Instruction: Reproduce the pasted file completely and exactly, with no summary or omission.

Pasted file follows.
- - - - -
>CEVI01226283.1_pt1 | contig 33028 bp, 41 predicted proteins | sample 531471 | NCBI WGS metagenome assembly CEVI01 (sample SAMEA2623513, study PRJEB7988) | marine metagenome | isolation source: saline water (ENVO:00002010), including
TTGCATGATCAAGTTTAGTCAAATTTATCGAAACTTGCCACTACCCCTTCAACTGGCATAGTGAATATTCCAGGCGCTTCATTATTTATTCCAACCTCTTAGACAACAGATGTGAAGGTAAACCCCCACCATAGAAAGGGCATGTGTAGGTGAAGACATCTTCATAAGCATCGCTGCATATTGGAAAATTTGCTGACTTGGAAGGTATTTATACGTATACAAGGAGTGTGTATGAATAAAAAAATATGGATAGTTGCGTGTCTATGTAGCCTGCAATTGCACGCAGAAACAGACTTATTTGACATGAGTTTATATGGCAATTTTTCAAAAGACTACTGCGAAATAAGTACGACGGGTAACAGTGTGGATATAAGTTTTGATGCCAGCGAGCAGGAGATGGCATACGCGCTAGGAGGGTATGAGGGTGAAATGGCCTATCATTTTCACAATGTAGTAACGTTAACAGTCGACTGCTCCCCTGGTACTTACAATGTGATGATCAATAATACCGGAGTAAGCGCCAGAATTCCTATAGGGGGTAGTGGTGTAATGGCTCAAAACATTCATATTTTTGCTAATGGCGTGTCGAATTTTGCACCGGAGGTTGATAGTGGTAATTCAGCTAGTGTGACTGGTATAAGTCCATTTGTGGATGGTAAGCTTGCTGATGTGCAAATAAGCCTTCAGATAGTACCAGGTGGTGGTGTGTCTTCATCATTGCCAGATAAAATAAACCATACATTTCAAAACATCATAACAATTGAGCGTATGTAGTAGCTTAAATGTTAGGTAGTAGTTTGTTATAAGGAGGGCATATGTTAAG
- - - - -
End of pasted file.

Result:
>CEVI01226283.1_pt1 | contig 33028 bp, 41 predicted proteins | sample 531471 | NCBI WGS metagenome assembly CEVI01 (sample SAMEA2623513, study PRJEB7988) | marine metagenome | isolation source: saline water (ENVO:00002010), including
TTGCATGATCAAGTTTAGTCAAATTTATCGAAACTTGCCACTACCCCTTCAACTGGCATAGTGAATATTCCAGGCGCTTCATTATTTATTCCAACCTCTTAGACAACAGATGTGAAGGTAAACCCCCACCATAGAAAGGGCATGTGTAGGTGAAGACATCTTCATAAGCATCGCTGCATATTGGAAAATTTGCTGACTTGGAAGGTATTTATACGTATACAAGGAGTGTGTATGAATAAAAAAATATGGATAGTTGCGTGTCTATGTAGCCTGCAATTGCACGCAGAAACAGACTTATTTGACATGAGTTTATATGGCAATTTTTCAAAAGACTACTGCGAAATAAGTACGACGGGTAACAGTGTGGATATAAGTTTTGATGCCAGCGAGCAGGAGATGGCATACGCGCTAGGAGGGTATGAGGGTGAAATGGCCTATCATTTTCACAATGTAGTAACGTTAACAGTCGACTGCTCCCCTGGTACTTACAATGTGATGATCAATAATACCGGAGTAAGCGCCAGAATTCCTATAGGGGGTAGTGGTGTAATGGCTCAAAACATTCATATTTTTGCTAATGGCGTGTCGAATTTTGCACCGGAGGTTGATAGTGGTAATTCAGCTAGTGTGACTGGTATAAGTCCATTTGTGGATGGTAAGCTTGCTGATGTGCAAATAAGCCTTCAGATAGTACCAGGTGGTGGTGTGTCTTCATCATTGCCAGATAAAATAAACCATACATTTCAAAACATCATAACAATTGAGCGTATGTAGTAGCTTAAATGTTAGGTAGTAGTTTGTTATAAGGAGGGCATATGTTAAG